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Half of Maryland prosecutors are unchallenged in 2018 election

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Democrat Scott D. Shellenberger, who is running unopposed for re-election in Baltimore County, has been in office for 12 years. (Maximilian Franz / The Daily Record)

Half of Maryland jurisdictions do not have contested state’s attorney’s races in 2018 because the incumbent top prosecutor is unopposed both in the primary and general elections.

Barring independent challengers, who have until July 2 to file, a dozen state’s attorneys across the state — some have been in office for 20 years or more — will keep their jobs in November.

The longest-tenured incumbent candidate without a challenger is Scott G. Patterson in Talbot County. The Democrat has been in office since 1989 and prior to that had the job from 1983 to 1986.

The candidate with the least time in office is Republican Wessman D. Gardner in Somerset County. Gardner was appointed as interim state’s attorney in September 2017 following Daniel Powell’s appointment to the Circuit Court.

Brian L. DeLeonardo, Carroll County’s Republican prosecutor, is the only unopposed incumbent facing his first re-election bid. Others have served at least two terms.

The candidates are scattered across the state and represented in both the Democratic and Republican parties.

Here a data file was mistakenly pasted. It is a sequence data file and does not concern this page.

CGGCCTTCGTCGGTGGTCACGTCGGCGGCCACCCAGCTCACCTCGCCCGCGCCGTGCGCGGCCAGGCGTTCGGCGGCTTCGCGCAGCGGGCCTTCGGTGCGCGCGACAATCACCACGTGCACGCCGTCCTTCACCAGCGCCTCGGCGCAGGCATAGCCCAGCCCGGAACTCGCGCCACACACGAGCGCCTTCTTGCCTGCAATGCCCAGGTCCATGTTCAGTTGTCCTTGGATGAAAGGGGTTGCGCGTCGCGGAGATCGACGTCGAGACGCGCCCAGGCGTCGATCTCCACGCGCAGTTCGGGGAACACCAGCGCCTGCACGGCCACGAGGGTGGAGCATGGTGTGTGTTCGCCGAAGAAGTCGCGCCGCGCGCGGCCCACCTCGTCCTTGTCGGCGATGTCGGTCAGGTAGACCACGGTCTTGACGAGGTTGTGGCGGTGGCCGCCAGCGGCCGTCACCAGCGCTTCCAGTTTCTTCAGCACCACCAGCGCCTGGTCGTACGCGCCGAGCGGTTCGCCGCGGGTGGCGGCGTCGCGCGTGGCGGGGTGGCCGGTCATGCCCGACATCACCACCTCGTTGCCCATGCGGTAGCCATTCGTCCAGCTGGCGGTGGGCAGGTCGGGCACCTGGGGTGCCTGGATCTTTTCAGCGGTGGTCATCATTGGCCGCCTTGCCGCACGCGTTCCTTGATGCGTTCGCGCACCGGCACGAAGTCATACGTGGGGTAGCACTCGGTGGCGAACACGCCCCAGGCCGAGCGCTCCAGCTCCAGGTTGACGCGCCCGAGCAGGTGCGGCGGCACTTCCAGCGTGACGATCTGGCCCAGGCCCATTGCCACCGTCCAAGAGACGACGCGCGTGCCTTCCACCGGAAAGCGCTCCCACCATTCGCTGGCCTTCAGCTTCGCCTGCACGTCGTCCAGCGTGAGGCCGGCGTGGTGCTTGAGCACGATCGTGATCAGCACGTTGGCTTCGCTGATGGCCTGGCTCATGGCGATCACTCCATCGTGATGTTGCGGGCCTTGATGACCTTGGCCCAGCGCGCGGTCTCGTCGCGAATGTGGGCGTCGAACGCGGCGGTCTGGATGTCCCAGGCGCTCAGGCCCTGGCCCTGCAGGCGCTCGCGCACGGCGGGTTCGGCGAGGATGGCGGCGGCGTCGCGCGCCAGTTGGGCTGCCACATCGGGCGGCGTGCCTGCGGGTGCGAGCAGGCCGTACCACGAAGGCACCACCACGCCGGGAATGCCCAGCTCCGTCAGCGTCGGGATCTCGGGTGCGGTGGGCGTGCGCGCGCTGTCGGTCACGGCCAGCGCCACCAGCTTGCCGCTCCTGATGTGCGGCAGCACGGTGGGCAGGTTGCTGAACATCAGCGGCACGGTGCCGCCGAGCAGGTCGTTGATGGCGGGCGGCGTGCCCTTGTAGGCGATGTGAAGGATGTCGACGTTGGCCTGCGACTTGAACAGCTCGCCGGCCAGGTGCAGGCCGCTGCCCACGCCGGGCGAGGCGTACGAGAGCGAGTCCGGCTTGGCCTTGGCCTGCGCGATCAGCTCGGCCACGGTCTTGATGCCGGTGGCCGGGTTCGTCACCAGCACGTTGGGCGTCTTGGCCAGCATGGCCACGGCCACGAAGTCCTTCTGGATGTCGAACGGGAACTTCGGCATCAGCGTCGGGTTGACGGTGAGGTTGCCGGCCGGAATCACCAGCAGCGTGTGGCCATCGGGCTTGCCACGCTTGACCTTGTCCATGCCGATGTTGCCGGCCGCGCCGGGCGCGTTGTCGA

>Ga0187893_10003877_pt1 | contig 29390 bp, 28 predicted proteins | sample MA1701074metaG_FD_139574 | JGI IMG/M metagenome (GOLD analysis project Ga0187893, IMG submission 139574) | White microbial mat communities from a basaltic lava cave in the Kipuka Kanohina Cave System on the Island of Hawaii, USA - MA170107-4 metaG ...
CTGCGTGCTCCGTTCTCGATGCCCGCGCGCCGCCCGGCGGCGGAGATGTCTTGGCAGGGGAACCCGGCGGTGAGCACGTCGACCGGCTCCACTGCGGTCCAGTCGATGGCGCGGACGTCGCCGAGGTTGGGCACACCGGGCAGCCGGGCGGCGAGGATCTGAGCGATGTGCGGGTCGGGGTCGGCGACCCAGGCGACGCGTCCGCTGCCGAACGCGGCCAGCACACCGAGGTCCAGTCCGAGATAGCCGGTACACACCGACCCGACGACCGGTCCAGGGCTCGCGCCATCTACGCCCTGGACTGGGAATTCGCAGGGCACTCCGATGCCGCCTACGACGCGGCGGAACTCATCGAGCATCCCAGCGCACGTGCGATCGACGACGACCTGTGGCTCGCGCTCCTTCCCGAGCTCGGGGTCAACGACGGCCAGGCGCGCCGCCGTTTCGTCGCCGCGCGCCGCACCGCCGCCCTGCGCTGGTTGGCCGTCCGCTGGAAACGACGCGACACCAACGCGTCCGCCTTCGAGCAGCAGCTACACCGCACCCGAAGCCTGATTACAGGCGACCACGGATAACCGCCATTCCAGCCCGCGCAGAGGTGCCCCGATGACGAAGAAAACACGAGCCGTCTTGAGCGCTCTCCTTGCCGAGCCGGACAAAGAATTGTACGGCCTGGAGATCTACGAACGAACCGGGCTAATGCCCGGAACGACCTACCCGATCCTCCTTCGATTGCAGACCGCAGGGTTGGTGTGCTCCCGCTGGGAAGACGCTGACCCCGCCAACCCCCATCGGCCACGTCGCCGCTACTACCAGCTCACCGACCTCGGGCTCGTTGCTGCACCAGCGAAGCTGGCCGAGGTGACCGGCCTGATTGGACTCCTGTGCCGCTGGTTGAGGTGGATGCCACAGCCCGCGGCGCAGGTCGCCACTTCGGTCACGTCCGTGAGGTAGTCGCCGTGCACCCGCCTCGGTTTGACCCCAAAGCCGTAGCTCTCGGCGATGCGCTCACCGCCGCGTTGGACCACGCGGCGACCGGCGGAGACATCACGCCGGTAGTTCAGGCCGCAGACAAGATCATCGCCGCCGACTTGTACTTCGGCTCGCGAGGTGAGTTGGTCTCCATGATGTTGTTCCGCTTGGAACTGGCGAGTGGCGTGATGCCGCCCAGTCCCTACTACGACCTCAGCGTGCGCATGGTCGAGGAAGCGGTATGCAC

In central Maryland, Democrats Scott D. Shellenberger in Baltimore County and John J. McCarthy in Montgomery County have both been in office for 12 years.

In western Maryland, Republicans J. Charles Smith III in Frederick County, Michael O. Twigg in Allegany County and Lisa Thayer Welch in Garrett County have served for 12, 16 and 22 years, respectively.

On the Eastern Shore, Democrat William H. Jones in Dorchester County and Republican Lance G. Richardson in Queen Anne’s County have both served for 10 years. On the Western Shore, Democrat Anthony B. Covington has been in office for eight years and Republican Richard D. Fritz has served for 10.

The vast majority are members of the majority party in the county, according to 2016 voter data collected by the Maryland Board of Elections.

Longtime incumbent Patterson is a Democrat in a majority-Republican county, though the majority is not a long one. Interim Gardner is a Republican in a majority-Democrat county, though there is similarly not a large gap between the number of voters registered to each party.

Incumbents are facing primary challenges in Anne Arundel County, where former prosecutor Kathy Rogers is running against Wes Adams on the Republican ticket, and Caroline and Worcester counties, where interim prosecutors are being challenged.

Of the contested races, six have no challenger from the opposition party, making the primary winner the presumed general election winner. Those races are in Baltimore city and Calvert, Caroline, Cecil, Prince George’s and Worcester counties.


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